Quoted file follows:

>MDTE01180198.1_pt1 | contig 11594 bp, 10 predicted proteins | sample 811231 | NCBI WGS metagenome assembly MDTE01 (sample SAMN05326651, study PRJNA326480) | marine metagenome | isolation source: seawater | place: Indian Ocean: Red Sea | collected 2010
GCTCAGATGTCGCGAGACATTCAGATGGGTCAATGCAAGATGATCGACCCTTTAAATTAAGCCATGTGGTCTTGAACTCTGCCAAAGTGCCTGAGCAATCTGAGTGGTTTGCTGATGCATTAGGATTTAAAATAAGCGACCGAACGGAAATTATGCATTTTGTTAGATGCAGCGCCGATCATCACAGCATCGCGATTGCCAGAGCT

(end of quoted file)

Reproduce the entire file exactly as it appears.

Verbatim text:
>MDTE01180198.1_pt1 | contig 11594 bp, 10 predicted proteins | sample 811231 | NCBI WGS metagenome assembly MDTE01 (sample SAMN05326651, study PRJNA326480) | marine metagenome | isolation source: seawater | place: Indian Ocean: Red Sea | collected 2010
GCTCAGATGTCGCGAGACATTCAGATGGGTCAATGCAAGATGATCGACCCTTTAAATTAAGCCATGTGGTCTTGAACTCTGCCAAAGTGCCTGAGCAATCTGAGTGGTTTGCTGATGCATTAGGATTTAAAATAAGCGACCGAACGGAAATTATGCATTTTGTTAGATGCAGCGCCGATCATCACAGCATCGCGATTGCCAGAGCT